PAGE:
When aerial image scenes are acquired, it undergoes aerial image classification. The images are categorized into sub-regions by covering several grounded objects and a variety of lands covering different semantic classes. Thus, aerial image classification is an important process for several real-world applications like computer cartography, urban planning, remote sensor, and resource management [4]. Generally, some of the identical object classes or land cover varieties are allocated in a pool of scenes. For example, commercial and residential are the two main classes of scenes which may include roads, buildings, and trees. However, these two classes have variances in spatial sharing and density of three class labels. Thus, in aerial scenes, classification is performed depending on structural and spatial pattern complications which is a challenging issue to overcome [5]. The common method is to construct a holistic scene demonstration for scene classification. Among the remote sensing studies, Bag of Visual Words (BoVW) is a familiar technique for scene classification. This technique was developed to investigate the text that implements a document via frequency of words. In order to identify the image via occurrences of ‘visual words’, local feature quantization is generated whereas BOW technique is utilized by clustering method. BoVW method is a form of BoW technique used for image analysis whereas all the images are determined as visual words from visual dictionary through the histogram of the former [6].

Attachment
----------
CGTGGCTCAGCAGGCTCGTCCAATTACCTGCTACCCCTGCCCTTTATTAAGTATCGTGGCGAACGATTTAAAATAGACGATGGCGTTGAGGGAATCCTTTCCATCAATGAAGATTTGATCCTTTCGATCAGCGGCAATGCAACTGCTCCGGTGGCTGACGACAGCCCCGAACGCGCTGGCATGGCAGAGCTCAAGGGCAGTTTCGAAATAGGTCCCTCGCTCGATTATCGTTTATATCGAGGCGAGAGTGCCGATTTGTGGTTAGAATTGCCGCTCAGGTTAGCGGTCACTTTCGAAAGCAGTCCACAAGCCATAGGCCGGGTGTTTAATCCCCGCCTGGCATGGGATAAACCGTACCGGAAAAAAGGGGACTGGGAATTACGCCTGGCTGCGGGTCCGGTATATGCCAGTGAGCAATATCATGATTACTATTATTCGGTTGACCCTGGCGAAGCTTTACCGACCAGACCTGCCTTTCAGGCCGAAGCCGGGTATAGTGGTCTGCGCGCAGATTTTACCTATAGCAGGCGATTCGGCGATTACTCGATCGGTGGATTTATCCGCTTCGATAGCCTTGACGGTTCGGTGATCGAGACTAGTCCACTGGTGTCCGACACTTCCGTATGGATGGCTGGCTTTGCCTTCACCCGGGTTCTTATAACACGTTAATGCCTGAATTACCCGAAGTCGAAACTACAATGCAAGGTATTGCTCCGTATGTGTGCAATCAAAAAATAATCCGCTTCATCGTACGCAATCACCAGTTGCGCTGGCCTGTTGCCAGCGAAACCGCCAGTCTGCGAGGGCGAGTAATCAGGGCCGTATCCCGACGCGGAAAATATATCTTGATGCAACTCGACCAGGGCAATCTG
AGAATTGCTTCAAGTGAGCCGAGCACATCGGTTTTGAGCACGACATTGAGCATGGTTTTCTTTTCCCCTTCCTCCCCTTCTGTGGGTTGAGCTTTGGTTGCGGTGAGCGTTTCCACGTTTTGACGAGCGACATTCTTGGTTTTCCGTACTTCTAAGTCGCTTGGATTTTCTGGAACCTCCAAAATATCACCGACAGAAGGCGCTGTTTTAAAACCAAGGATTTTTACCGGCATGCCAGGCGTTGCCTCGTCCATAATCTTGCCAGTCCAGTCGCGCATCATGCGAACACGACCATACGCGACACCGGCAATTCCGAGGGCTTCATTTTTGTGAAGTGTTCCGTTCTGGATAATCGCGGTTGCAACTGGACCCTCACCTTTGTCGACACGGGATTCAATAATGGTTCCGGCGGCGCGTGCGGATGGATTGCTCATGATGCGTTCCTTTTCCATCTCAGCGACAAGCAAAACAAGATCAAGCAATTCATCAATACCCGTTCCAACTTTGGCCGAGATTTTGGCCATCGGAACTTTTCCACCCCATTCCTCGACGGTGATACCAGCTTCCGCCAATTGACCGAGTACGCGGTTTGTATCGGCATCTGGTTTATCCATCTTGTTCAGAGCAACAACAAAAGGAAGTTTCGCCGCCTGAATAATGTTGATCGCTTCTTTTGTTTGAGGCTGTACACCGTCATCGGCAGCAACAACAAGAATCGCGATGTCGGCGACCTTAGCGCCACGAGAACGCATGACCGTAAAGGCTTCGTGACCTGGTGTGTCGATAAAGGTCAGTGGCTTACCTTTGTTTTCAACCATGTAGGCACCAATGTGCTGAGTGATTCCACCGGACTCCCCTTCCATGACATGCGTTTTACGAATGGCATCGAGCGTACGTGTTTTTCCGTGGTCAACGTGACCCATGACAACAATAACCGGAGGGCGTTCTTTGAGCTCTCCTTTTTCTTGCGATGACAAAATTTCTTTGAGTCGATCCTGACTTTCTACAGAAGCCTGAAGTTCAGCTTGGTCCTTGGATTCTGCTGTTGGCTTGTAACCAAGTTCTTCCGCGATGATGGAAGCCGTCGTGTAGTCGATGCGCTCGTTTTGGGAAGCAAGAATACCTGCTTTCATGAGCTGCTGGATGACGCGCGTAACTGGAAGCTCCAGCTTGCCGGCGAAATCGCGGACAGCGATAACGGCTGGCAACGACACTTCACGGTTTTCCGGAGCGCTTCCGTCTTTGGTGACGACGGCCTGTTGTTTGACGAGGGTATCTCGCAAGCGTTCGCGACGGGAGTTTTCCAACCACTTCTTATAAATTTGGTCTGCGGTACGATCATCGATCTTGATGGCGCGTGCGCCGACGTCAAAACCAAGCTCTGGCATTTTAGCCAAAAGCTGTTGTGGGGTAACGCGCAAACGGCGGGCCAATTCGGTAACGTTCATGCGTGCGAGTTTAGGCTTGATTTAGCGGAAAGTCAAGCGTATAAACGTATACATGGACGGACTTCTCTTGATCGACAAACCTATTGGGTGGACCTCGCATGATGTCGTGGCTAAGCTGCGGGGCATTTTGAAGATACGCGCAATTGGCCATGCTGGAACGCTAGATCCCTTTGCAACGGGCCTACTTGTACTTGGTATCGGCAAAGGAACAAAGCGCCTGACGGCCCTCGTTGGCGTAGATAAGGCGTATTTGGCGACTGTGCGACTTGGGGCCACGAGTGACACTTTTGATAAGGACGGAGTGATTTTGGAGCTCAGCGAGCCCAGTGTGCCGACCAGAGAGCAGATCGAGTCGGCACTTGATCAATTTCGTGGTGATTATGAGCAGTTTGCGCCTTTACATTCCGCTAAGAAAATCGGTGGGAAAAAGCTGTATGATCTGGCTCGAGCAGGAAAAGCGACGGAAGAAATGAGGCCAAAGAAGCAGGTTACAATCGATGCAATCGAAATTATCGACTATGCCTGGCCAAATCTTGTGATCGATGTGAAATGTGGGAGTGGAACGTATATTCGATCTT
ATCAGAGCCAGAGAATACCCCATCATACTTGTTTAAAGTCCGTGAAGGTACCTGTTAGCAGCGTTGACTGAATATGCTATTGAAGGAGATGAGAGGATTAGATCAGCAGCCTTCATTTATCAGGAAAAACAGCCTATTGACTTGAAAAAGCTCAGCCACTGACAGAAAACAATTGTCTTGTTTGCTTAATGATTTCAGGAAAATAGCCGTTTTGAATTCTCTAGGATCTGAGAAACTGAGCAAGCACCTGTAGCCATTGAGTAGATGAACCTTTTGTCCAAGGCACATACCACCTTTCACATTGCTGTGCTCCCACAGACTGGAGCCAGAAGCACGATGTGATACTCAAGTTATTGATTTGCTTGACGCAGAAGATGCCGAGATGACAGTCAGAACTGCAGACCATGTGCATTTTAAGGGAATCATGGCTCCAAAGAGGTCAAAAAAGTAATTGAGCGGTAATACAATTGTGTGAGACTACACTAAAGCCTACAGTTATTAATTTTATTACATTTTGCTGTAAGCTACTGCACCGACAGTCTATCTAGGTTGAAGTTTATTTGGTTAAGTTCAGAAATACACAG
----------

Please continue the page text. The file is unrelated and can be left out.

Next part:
Deep Learning (DL) method [7] is highly beneficial in resolving conventional challenges such as object recognition and detection, Natural Language Processing (NLP), speech identification, and a number of such real-world applications. It is highly efficient than the usual processes and it also gained much attention in academia and industries. This technique attempts to acquire general hierarchical feature learning in terms of various abstract stages. UAV images are processed in real-time environment through two distinct ways namely, onboard processing of images with a GPU board and computation offloading through the transfer of DL algorithm processing from UAV to MEC. But there are several issues observed in the design of UAV-enabled MEC system.